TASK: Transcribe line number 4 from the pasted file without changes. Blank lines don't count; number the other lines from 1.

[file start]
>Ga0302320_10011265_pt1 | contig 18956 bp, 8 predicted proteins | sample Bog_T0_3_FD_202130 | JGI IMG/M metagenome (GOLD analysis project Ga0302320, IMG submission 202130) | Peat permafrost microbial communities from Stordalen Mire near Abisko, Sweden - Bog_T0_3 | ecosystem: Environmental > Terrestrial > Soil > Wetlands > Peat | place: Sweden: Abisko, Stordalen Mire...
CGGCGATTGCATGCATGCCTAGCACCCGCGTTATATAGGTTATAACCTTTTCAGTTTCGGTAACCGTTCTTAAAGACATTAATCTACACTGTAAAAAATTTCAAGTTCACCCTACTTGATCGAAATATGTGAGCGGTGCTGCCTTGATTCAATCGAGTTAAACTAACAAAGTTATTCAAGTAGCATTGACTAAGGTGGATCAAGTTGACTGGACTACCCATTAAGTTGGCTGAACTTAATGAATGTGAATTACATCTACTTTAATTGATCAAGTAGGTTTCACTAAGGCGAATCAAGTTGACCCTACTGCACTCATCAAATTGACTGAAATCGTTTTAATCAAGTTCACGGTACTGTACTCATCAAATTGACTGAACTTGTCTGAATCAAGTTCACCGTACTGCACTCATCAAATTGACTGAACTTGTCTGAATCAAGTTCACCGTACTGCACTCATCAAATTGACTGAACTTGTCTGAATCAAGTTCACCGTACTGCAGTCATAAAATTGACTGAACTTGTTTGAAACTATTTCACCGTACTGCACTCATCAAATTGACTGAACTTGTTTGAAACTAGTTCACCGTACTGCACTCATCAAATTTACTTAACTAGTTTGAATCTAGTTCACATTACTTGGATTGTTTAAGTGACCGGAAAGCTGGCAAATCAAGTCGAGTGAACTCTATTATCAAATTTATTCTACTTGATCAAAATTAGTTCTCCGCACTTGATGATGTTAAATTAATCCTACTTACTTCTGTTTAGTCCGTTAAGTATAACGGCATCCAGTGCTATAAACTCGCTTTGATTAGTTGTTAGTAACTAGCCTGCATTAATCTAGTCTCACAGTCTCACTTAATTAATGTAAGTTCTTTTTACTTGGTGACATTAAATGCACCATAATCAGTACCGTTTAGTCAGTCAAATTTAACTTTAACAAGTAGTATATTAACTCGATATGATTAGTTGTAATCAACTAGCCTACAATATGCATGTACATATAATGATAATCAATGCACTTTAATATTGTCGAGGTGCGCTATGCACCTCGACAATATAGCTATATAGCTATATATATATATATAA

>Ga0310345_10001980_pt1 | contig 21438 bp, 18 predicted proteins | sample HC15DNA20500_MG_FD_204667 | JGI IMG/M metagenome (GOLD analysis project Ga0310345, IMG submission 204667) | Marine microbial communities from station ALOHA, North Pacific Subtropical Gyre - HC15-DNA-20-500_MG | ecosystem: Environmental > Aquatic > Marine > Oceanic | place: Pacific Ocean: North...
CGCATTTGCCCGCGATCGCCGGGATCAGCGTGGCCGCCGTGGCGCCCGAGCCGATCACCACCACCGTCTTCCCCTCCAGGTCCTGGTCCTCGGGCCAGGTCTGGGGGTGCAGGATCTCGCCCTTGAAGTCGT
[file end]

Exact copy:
CGCATTTGCCCGCGATCGCCGGGATCAGCGTGGCCGCCGTGGCGCCCGAGCCGATCACCACCACCGTCTTCCCCTCCAGGTCCTGGTCCTCGGGCCAGGTCTGGGGGTGCAGGATCTCGCCCTTGAAGTCGT